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Illinois Tries to Tax Outsiders

1 min readBy: Will Luther

John Nordloh (“Government should look to Internet for tax solutions,” Chicago Tribune, July 7) suggests raising revenues for the City of Chicago and the State of Illinois by taxing out-of-state businesses. He claims the new policy is only fair, as it will put all “transactions on the same ‘taxA tax is a mandatory payment or charge collected by local, state, and national governments from individuals or businesses to cover the costs of general government services, goods, and activities. ’ playing field.” Unfortunately, Nordloh misses the point.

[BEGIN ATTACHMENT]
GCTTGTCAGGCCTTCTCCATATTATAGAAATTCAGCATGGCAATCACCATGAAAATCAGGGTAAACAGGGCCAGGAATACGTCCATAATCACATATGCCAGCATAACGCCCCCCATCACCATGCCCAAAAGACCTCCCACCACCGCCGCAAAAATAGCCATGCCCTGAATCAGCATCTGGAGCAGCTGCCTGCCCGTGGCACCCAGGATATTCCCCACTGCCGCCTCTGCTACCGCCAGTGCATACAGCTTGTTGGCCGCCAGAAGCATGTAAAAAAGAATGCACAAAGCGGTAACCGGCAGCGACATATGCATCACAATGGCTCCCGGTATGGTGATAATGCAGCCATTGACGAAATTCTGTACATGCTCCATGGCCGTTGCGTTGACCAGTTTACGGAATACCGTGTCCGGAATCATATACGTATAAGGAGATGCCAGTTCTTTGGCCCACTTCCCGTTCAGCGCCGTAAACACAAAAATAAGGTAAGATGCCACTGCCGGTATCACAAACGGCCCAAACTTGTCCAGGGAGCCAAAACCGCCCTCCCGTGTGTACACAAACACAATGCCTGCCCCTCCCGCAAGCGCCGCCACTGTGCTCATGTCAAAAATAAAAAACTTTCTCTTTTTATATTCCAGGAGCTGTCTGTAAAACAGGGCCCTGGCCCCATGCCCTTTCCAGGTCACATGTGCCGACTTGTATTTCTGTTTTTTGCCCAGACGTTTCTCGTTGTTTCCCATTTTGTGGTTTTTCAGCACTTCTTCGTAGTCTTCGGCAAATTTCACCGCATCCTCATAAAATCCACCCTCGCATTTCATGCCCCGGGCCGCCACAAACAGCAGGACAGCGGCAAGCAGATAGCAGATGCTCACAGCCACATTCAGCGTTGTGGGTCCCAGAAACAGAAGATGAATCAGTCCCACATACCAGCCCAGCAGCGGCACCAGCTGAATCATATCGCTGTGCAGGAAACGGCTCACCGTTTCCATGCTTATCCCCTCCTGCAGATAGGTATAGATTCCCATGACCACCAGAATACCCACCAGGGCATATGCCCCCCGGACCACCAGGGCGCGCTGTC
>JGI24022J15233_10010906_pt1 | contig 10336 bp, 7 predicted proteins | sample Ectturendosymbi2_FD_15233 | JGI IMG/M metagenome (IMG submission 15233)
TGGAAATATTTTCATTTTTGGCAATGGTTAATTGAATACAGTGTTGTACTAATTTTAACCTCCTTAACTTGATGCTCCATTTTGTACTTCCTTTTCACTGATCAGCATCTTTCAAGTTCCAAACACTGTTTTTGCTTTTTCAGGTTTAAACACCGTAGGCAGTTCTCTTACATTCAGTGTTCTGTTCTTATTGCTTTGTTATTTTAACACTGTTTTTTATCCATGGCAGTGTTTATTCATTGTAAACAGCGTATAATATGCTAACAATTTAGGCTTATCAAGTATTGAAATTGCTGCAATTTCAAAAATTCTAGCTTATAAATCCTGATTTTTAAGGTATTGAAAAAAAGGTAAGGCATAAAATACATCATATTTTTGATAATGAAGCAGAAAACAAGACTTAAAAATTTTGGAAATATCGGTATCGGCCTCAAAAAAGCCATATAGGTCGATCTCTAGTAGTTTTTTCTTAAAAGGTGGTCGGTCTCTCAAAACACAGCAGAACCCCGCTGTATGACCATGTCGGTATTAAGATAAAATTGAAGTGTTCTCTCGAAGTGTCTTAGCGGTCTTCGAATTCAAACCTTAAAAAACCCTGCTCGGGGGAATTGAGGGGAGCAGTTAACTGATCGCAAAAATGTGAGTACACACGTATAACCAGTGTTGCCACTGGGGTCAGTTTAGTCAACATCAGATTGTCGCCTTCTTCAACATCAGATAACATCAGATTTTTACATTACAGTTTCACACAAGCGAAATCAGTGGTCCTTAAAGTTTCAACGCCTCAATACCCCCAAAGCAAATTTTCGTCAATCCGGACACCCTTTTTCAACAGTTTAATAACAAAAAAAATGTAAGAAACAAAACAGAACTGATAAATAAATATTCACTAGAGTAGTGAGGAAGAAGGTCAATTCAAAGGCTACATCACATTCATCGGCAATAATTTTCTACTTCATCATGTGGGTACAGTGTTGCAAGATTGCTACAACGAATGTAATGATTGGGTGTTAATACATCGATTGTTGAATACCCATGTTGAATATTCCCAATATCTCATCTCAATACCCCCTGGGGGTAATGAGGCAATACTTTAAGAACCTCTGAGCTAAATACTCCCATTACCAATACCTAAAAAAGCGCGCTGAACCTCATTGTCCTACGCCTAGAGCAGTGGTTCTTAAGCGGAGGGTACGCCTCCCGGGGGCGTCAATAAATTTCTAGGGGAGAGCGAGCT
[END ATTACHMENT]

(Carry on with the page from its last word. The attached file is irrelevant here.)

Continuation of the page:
Taxation is not about leveling the playing field, but rather paying for public services. Public education, libraries, police protection, and courts are financed with tax dollars. These services are not used by out-of-state businesses.

Roads, on the other hand, are used to deliver goods across state lines. However, gas taxes are collected roughly in proportion to the amount of road use and provide for the maintenance of state roads.

Raising revenues by taxing entrepreneurs in other states is unfair; it allows Illinois residents to consume public services paid for by residents in other states. And since Buckeyes and Hoosiers are not represented in the Illinois General Assembly, it is a modern case of taxation without representation.